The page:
My experience living and working in the world’s oldest rainforest in Jan – Feb 2019.
For the last month, I’ve been living right in the midst of the oldest tropical rainforest on the planet.
The Daintree Rainforest, located in the far north of Queensland, Australia, is estimated to be around 180 million years old.
All the wild nature here appears to support this outrageous claim.
Every day I walk past gigantic, gnarled trees that have lived through more history than I ever will.
Whenever I stroll along the beach I realize that these warm, wildlife-filled waters have been faithfully rolling along this coastline for millennia.
On my first day in Cape Tribulation, I was lucky enough to see a cassowary, one of world’s rarest and strangest giant birds.
It was just meandering through the woods with its fuzzy, ostrich-like body and its bright blue head topped with an intimidating horn.
Living in Cape Tribulation really does feel like living in another age sometimes.
It’s an age where technology has not yet taken over people’s lives. Where the powerful essence of nature is the force that drives day to day life.
With no free wifi and very limited phone reception, my days have become filled with quality time with the natural world.
I take leisurely walks along the sunny beach and hike through the thick forest.
I often embark on adventures with friends to find freshwater swimming holes.
These are the only places where we can escape the blazing heat and swim freely without fear of getting chomped in half by a saltwater crocodile.
We also love to climb a giant rock on the Cape Trib headland, where you can see sea turtles swimming in the turquoise waves below.
I’ve had run-ins with crazy insects, giant spiders, glow in the dark fungi, jungle turkeys and pythons.
Every evening giant flying foxes and bats screech while soaring just over our heads.
Each night when I walk to the bathroom, I have to dodge giant toads that hop across the walkways.
Even just walking home from a night out feels like an adventure, as there are no streetlights in Cape Trib.
I remember walking home in the dark one night with two friends, in the rain, and we literally couldn’t see two feet in front of us.
At that moment I felt so small and insignificant compared to the overwhelming darkness, and it was beautiful.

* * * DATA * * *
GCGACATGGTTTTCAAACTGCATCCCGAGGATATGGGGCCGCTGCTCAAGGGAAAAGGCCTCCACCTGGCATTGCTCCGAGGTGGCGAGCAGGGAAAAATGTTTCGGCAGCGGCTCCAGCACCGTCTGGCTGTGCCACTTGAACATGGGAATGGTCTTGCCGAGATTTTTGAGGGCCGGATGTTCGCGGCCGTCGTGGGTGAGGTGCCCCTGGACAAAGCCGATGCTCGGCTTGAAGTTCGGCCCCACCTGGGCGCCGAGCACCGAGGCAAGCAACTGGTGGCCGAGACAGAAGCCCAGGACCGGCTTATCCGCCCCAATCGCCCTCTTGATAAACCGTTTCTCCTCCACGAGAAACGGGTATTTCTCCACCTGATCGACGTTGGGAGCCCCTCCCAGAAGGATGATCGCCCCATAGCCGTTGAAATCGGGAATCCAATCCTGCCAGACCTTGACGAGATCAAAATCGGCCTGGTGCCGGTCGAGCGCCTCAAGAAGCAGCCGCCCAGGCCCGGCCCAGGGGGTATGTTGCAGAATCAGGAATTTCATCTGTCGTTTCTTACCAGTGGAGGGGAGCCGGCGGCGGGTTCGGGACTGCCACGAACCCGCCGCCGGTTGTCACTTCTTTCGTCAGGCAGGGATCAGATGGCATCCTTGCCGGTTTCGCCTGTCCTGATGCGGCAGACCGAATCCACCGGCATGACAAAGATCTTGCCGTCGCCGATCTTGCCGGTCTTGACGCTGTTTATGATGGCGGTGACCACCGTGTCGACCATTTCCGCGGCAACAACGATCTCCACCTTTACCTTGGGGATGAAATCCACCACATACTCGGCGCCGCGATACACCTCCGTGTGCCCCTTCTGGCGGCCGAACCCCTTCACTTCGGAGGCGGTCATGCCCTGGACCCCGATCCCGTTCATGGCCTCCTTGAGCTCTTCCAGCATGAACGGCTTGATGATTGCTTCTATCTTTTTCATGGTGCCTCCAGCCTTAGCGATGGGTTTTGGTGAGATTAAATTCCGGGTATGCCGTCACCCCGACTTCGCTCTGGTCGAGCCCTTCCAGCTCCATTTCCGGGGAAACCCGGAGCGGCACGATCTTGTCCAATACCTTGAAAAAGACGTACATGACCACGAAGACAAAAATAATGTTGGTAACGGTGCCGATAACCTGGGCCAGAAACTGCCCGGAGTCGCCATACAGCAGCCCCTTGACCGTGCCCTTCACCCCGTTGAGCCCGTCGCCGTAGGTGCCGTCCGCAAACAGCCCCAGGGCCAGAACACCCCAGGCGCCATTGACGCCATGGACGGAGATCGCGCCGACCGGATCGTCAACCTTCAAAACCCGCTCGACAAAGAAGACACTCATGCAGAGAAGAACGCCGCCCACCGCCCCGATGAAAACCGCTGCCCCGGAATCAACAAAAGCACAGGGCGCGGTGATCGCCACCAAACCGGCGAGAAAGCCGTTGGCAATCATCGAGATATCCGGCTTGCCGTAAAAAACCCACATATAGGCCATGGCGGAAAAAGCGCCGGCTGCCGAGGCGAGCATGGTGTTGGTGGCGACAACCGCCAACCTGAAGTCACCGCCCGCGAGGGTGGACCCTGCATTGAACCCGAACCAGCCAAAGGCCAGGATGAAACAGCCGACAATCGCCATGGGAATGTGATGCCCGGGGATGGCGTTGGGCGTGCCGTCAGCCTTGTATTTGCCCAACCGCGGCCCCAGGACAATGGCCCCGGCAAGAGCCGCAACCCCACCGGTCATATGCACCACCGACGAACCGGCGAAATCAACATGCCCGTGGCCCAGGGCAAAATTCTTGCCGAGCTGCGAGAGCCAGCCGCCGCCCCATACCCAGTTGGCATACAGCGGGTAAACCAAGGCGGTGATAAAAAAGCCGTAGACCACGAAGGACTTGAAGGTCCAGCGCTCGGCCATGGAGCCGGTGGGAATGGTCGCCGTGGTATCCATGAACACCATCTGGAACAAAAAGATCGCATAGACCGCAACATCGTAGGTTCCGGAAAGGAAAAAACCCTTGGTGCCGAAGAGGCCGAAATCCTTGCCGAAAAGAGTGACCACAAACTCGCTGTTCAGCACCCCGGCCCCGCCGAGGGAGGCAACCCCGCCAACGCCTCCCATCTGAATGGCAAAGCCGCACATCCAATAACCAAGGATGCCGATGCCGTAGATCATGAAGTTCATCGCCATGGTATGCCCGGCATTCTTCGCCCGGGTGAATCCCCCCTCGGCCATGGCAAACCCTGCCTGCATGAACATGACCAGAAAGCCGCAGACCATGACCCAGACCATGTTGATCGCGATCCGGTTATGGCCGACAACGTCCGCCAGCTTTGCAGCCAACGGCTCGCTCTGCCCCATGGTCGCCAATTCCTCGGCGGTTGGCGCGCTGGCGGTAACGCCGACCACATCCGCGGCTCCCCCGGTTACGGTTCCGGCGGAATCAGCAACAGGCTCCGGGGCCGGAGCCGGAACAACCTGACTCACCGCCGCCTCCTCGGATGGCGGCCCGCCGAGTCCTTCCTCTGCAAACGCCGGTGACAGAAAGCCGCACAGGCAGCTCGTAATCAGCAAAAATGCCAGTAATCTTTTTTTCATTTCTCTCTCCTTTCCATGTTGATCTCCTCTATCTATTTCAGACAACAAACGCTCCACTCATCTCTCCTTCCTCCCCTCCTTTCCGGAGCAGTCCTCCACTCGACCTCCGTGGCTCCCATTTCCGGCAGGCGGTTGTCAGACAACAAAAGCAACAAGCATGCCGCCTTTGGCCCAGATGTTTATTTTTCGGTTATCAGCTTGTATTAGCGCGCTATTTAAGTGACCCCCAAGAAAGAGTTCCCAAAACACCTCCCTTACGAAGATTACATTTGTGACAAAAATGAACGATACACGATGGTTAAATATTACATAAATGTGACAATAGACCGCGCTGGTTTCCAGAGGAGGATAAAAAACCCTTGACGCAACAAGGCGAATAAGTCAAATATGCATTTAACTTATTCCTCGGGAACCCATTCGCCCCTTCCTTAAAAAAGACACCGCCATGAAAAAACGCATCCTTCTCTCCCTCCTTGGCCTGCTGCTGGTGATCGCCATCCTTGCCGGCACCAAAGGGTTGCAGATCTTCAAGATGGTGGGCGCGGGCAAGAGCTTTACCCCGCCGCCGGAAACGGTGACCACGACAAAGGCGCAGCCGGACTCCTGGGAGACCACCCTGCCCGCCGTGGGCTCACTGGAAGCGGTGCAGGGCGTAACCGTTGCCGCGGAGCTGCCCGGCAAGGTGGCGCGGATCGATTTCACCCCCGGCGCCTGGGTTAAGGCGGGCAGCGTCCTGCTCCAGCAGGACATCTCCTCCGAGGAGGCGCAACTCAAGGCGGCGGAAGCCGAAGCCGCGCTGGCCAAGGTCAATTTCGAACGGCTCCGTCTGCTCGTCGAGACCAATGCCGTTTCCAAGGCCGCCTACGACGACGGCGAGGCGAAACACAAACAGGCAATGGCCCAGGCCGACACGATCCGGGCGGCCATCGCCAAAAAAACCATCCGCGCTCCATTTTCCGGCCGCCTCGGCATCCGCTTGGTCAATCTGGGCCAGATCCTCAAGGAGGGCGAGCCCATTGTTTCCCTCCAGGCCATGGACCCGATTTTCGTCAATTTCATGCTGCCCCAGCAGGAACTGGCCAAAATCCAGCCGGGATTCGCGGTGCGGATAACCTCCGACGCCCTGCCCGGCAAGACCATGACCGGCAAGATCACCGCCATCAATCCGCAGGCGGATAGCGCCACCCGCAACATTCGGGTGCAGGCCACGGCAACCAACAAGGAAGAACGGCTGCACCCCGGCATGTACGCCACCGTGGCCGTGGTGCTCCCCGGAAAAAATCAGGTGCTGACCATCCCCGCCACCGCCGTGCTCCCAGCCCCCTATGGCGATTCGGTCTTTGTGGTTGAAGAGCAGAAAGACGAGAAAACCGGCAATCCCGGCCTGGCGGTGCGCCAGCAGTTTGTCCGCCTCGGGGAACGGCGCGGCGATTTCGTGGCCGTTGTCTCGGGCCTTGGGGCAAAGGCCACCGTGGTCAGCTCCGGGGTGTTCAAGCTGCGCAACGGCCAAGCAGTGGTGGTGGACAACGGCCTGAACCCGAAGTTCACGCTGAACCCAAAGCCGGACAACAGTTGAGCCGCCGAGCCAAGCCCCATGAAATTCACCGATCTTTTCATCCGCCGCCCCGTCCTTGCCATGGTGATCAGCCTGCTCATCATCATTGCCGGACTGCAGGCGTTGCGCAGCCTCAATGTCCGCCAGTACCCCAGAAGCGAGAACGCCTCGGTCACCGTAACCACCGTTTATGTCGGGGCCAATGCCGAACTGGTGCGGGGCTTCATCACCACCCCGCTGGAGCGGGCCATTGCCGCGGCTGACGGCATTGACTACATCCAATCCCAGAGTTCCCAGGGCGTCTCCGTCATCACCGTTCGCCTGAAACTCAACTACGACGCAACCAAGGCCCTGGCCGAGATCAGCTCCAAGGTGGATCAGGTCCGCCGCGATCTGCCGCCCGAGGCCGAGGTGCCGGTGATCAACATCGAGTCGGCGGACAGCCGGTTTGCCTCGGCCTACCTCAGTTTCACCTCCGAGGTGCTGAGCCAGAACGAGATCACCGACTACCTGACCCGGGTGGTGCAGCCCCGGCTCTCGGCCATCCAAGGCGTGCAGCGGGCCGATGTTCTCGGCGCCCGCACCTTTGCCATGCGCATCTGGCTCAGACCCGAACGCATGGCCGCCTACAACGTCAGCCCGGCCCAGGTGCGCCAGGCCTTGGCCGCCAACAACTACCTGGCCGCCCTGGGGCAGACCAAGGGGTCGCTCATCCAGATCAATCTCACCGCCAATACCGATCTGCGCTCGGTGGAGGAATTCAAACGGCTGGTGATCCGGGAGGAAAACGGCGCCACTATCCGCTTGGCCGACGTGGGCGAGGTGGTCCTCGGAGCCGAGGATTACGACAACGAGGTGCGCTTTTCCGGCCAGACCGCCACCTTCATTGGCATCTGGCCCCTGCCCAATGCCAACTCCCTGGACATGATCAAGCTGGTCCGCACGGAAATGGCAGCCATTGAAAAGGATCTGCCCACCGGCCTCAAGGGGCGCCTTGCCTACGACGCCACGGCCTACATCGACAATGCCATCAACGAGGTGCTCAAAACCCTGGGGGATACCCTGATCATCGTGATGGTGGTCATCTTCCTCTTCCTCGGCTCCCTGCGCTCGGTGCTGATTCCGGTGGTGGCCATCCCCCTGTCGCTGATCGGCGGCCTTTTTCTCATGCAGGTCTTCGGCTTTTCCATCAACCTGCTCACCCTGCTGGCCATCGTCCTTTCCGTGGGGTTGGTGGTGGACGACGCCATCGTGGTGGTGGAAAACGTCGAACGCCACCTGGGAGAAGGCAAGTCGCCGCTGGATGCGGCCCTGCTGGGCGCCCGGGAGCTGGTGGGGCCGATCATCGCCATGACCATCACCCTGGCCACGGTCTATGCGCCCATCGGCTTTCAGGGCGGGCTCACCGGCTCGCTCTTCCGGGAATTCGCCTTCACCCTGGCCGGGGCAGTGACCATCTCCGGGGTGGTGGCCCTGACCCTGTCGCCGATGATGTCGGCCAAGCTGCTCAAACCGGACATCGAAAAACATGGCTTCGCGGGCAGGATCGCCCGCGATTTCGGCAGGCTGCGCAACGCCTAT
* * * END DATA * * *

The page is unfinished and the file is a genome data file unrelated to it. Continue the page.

The lack of internet really forces everyone to look for entertainment outside of our phones.
I’m grateful for this opportunity to disconnect and just live in the moment.
We are truly so isolated here.
The closest actual town with shops is about an hour away.
After spending so much of my life with everything I could ever need right at my fingertips, living here is teaching me to be content with less.
Every day I get to feel soft white sand beneath my feet and see rich green mountains towering behind me.
I’ve torn through so many books and had so many hilarious, interesting conversations with people.
One time I shaved a local’s back so he could be more confident while dressing in drag for the night.
My coworkers and I have endured many foot races, thumb wars, arm-wrestling matches, and other sorts of childish contests.
I’ve finished a workout with fresh water straight from a coconut and eaten my body weight in exotic fruits like mangosteens and rambutans.
I’ve slept in an abandoned cabin on the grounds of a bat rehabilitation center.
And I’ve seen the most gorgeous array of stars right from our backyard.
Our little community in the Daintree has grown stronger every day.
We’ve been having bonfires on the beach, swinging on rope swings over a creek, and checking crab traps in the muddy mangroves.
Some of us pick rambutans at the tropical fruit farm across the road for some extra cash.
We often have group workouts, runs, and yoga sessions.
We find ourselves playing hilarious games in the pool and playing card games when the torrential rain prevents us from going outside.
This isn’t the first time that I’ve lived so immersed in nature.
I’ve grown accustomed to the humidity and the constant presence of spiders, insects, frogs, lizards, and other creatures.
Constant bug bites, sunburns, and unknown scratches and cuts have become normal.
And this little oasis in the middle of the jungle has become like home.
If you’re looking to visit Cape Tribulation yourself, here are some helpful tours that can help you see the best parts of the area!
- Daintree Rainforest & Cape Tribulation Day Tour from Cairns
- Daintree Rainforest, Cape Tribulation & Mossman Gorge Day Tour from Cairns or Port Douglas
- Daintree Rainforest & Cape Tribulation 4WD Tour
- Great Barrier Reef Tour from Cape Tribulation (WAY better than visiting the Reef from Cairns because there are fewer crowds and less pollution!)
Traveling to Australia?? Visit iVisa.com to get your visa online.
And for anyone interested in living and working in Australia for a year or more, check out my Guide To Working Holiday Visas In Australia (First and Second Year)!
To read about more of my adventures in Australia, check out these articles:
6 Beautiful Places In New South Wales, Australia
East Coast Australia Road Trip Guide (Noosa To Sydney)
Life As A Fruit Picker In Australia
10 Amazing Things To Do In Tropical North Queensland
This post may contain affiliate links. Read more about this in my About Me page!
2 thoughts on “Living In Cape Tribulation, QLD, Australia”
After reading your article I know that how interesting is to live in Cape Tribulation.
Thanks for sharing your experience.
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